I can't run them without significant hacking because of the way they structure things. This is partciularly true of plot-based adventures which I find very weird to DM since you have to hide the plot then hope you can still somehow funnel the PCs down it. It's really not for me. I've found that OSR adventures are actually way better than WotC adventures, both in structure and presentation. So I'm more inclined to get those and convert them to D&D 5e than try to hack apart a WotC adventure built for the system. Sometimes OSR adventures have a D&D 5e version, but I find those authors don't really seem to understand the system as well, so it's clunky. I'd rather do it myself.

Otherwise, they sometimes have the odd gem of an idea, which I'm happy to steal and claim as my own.
What you describe seems very similar to my issues with adventure designs (any really, not just WotC or Paizo or Chaosium). How are OSR adventures formatted better so that they are easier for you to run.
 

rgoodbb

Adventurer
I must say this is indeed both comforting to hear that is not just me, but also disheartening to hear as it seems there might be a problem with the way adventures are written at their basic core.

Is this individual inelegance or an issue due to the standard set-out/set-up of what is written I wonder
 

iserith

Magic Wordsmith
What you describe seems very similar to my issues with adventure designs (any really, not just WotC or Paizo or Chaosium). How are OSR adventures formatted better so that they are easier for you to run.
Often they are written with bullet points, some that are even on the map itself, instead of long paragraphs of prose. This makes it easier to run at the table. Also they tend to be location-based, not plot-based, so it doesn't usually include a lot of assumptions about what the PCs will or must do, which players being players is never a guarantee.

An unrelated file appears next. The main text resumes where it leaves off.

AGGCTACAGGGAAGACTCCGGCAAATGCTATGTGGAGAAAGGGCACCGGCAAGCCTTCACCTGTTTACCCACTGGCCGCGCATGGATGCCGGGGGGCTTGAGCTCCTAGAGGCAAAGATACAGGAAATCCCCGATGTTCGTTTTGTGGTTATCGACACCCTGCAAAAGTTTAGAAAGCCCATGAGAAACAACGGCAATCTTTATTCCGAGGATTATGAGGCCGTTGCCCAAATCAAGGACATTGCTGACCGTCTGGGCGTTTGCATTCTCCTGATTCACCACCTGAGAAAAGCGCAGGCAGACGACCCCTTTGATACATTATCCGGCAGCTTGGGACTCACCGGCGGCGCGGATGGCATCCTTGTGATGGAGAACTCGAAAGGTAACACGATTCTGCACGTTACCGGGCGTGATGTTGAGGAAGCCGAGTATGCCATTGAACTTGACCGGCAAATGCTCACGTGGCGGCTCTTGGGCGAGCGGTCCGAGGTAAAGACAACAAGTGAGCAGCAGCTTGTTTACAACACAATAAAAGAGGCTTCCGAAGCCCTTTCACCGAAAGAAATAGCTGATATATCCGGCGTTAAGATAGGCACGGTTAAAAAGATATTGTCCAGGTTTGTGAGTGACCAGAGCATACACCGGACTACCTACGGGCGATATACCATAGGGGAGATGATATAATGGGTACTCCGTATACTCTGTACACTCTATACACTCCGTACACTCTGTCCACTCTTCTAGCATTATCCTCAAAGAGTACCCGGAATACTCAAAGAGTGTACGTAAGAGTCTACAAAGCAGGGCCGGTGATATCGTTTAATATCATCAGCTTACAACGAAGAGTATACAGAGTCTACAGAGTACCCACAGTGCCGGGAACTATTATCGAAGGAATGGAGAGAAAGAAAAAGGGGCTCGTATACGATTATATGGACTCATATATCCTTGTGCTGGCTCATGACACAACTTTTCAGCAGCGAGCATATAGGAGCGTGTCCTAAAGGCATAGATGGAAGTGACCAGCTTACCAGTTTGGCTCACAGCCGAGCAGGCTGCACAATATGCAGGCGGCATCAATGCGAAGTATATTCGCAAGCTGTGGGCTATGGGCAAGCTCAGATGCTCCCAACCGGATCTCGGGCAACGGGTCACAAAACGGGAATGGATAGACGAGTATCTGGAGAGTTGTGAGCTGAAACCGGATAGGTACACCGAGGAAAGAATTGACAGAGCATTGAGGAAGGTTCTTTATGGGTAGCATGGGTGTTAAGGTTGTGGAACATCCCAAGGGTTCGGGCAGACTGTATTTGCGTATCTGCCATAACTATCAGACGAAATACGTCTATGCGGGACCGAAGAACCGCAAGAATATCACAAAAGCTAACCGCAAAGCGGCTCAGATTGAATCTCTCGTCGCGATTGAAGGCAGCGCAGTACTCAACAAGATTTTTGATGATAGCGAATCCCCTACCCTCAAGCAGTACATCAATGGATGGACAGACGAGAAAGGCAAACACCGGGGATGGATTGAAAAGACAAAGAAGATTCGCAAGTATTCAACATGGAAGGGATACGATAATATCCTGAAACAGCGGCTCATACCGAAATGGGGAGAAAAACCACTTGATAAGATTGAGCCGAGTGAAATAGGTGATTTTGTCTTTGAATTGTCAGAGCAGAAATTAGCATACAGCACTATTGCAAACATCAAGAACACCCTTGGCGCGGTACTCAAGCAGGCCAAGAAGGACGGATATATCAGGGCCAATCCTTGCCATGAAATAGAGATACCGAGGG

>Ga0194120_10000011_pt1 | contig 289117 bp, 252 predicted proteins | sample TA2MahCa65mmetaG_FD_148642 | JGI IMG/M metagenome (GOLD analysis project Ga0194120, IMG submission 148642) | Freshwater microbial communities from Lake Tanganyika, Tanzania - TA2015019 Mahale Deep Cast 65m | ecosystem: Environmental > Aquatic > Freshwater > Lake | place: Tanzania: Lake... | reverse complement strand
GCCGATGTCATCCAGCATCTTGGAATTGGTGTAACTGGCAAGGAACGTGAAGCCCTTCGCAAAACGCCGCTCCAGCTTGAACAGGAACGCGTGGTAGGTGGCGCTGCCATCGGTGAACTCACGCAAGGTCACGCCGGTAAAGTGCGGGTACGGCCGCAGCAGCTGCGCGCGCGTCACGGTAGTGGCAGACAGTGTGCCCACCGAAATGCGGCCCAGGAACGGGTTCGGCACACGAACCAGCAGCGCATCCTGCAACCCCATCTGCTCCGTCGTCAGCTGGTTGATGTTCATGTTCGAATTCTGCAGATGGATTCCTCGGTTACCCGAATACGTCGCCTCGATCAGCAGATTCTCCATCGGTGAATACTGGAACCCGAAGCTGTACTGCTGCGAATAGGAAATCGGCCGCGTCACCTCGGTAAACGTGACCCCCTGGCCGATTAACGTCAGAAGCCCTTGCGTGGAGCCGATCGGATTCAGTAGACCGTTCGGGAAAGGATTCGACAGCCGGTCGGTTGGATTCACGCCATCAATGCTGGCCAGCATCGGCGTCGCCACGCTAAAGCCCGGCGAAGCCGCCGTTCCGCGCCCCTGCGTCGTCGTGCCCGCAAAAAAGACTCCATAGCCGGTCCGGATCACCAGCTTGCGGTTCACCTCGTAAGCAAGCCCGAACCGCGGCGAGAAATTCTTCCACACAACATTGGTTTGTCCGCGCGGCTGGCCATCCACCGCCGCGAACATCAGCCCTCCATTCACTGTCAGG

Shadowdweller00

Adventurer
I don't know if it helps at all, but at least as long as you're not trying to run Adventurer's League or something similar, you're entirely free to introduce your own NPCs, plots, subplots, and the like on top of the published material. You can substitute or replace stuff with your own homebrew variants if you like, substitute adventure locations for other stuff, move things around however you personally see fit.
 

iserith

Magic Wordsmith
I must say this is indeed both comforting to hear that is not just me, but also disheartening to hear as it seems there might be a problem with the way adventures are written at their basic core.

Is this individual inelegance or an issue due to the standard set-out/set-up of what is written I wonder
Personally I suspect it's because if you're selling a product to DMs, it needs to be interesting to read and fill up a certain page count. In general, I would say WotC adventures are more interesting to read than some of the more simplified OSR modules. But to me, the play experience is the thing, not the time I spend on the toilet reading the module, so the latter are going to be my preference.